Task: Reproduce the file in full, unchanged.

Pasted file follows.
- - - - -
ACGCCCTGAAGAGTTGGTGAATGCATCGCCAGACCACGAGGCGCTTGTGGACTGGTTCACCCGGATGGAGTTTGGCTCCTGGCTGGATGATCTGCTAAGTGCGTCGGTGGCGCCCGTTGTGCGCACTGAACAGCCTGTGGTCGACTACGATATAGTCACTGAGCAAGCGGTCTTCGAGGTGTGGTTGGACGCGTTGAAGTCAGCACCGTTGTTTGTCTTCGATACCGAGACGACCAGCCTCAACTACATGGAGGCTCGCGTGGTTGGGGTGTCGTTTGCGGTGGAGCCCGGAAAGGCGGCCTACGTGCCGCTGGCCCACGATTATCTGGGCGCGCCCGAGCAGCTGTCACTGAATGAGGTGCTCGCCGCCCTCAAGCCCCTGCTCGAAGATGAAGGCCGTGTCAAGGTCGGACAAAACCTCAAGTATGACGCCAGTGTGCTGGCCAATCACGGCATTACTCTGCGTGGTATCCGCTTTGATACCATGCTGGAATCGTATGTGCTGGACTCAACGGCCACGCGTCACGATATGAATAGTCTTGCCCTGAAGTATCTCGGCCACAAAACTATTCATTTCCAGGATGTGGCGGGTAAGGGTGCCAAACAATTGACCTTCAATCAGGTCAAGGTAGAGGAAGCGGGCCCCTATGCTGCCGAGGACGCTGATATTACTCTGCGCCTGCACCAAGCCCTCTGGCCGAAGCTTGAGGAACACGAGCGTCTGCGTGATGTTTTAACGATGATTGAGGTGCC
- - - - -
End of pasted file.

ACGCCCTGAAGAGTTGGTGAATGCATCGCCAGACCACGAGGCGCTTGTGGACTGGTTCACCCGGATGGAGTTTGGCTCCTGGCTGGATGATCTGCTAAGTGCGTCGGTGGCGCCCGTTGTGCGCACTGAACAGCCTGTGGTCGACTACGATATAGTCACTGAGCAAGCGGTCTTCGAGGTGTGGTTGGACGCGTTGAAGTCAGCACCGTTGTTTGTCTTCGATACCGAGACGACCAGCCTCAACTACATGGAGGCTCGCGTGGTTGGGGTGTCGTTTGCGGTGGAGCCCGGAAAGGCGGCCTACGTGCCGCTGGCCCACGATTATCTGGGCGCGCCCGAGCAGCTGTCACTGAATGAGGTGCTCGCCGCCCTCAAGCCCCTGCTCGAAGATGAAGGCCGTGTCAAGGTCGGACAAAACCTCAAGTATGACGCCAGTGTGCTGGCCAATCACGGCATTACTCTGCGTGGTATCCGCTTTGATACCATGCTGGAATCGTATGTGCTGGACTCAACGGCCACGCGTCACGATATGAATAGTCTTGCCCTGAAGTATCTCGGCCACAAAACTATTCATTTCCAGGATGTGGCGGGTAAGGGTGCCAAACAATTGACCTTCAATCAGGTCAAGGTAGAGGAAGCGGGCCCCTATGCTGCCGAGGACGCTGATATTACTCTGCGCCTGCACCAAGCCCTCTGGCCGAAGCTTGAGGAACACGAGCGTCTGCGTGATGTTTTAACGATGATTGAGGTGCC